- Even in the hottest markets, there is an affordability limit, and that limit is clearly now being hit.
- “We’re still selling most every home, but now it is usually with just one or two offers over the 10 to 15 offers we were seeing earlier in the year,” said David Fogg, a real estate agent based in Burbank, California.
- Homeownership is, however, gaining for younger households, especially those under 35. In the second quarter of this year, their homeownership rate hit the highest level in five years, according to the U.S. Census.
The latest numbers in housing aren’t pretty at all.
Sales of both existing and newly built homes fell in June, the latter to the lowest level since last year. Prices continue to rise, but the gains are slowing. Mortgage applications to purchase both new and existing homes have been falling steadily, and mortgage rates are rising again. Single-family home construction also fell and was lower than June 2017.
In one of the nation’s hottest metropolitan markets, Denver, Colorado, home sales fell 5.5 percent annually in June, even as prices hit an all-time high, according to a report by RE/MAX. Realtors there blame it squarely on a lack of homes for sale.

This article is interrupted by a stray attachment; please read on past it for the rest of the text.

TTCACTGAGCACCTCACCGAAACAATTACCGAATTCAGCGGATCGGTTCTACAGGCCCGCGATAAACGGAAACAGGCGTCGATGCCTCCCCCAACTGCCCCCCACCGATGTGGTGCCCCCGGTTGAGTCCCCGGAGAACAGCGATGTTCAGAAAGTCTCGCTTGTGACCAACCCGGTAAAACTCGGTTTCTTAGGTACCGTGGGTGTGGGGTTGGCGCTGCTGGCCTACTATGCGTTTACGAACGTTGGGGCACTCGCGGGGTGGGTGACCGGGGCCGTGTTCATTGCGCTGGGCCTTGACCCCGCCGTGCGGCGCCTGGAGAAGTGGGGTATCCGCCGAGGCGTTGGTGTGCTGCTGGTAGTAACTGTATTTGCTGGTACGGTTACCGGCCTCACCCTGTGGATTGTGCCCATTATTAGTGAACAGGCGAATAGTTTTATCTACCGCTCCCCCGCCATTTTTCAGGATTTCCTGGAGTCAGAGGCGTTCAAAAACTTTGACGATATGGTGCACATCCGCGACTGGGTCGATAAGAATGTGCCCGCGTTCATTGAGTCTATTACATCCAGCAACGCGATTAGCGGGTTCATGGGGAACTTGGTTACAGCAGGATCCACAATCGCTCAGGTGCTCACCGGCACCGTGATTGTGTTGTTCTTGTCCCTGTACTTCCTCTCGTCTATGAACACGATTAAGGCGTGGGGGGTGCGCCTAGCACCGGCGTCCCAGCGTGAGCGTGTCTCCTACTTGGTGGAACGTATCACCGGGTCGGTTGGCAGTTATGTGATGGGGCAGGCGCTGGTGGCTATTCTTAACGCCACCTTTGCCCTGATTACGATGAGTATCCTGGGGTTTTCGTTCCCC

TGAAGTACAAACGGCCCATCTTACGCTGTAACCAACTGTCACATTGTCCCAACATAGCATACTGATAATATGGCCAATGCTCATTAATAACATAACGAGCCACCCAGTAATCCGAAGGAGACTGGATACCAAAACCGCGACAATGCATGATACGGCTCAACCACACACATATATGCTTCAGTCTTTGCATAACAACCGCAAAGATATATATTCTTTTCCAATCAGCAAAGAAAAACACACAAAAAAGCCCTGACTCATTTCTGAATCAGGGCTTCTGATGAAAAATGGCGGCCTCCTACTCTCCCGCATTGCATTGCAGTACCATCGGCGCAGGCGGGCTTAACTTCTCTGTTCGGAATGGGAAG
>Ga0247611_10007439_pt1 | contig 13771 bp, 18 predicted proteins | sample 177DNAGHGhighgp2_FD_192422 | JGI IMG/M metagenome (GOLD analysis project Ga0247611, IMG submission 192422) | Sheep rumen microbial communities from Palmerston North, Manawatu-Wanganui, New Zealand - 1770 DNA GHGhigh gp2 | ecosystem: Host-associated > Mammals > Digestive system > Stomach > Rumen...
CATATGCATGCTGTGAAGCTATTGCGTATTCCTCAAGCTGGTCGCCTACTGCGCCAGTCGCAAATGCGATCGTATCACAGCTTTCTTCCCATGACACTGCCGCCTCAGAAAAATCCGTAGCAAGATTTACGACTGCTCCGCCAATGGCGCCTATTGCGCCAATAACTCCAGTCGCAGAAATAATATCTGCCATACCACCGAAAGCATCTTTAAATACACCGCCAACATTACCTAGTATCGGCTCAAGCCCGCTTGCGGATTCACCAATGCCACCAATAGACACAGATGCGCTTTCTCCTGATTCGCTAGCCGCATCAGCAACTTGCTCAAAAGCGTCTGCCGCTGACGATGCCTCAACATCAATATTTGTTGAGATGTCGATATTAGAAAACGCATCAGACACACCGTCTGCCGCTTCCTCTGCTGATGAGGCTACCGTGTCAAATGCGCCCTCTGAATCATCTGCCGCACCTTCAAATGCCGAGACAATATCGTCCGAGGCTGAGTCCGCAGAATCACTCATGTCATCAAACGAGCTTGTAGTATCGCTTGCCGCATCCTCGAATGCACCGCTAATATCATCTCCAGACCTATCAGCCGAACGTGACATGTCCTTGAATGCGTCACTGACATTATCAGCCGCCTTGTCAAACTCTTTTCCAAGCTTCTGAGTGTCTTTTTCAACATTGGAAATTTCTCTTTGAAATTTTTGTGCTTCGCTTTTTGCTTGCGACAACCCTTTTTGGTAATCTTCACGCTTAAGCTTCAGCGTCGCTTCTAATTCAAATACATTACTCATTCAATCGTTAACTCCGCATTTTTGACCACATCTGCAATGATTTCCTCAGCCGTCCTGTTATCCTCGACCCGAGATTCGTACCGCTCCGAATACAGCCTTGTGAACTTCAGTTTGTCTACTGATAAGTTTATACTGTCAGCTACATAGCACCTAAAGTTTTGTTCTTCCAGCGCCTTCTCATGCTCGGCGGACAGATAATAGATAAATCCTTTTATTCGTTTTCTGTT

“Year-over-year prices have been climbing for more than two years now, which is great news for homeowners and sellers,” said RE/MAX CEO Adam Contos. “The slower sales figures we’re seeing are tied to inventory more than anything else.”
Foreign purchases of U.S. homes had their biggest drop ever, bringing relief to waves of American house hunters who have struggled to compete in affluent neighborhoods with wealthy buyers from abroad.
Purchases by international buyers totaled $121 billion in the fiscal year ended in March, down from $153 billion the previous year, according to a survey by the National Association of Realtors released Thursday. That 21% decline was the largest on record, the NAR said.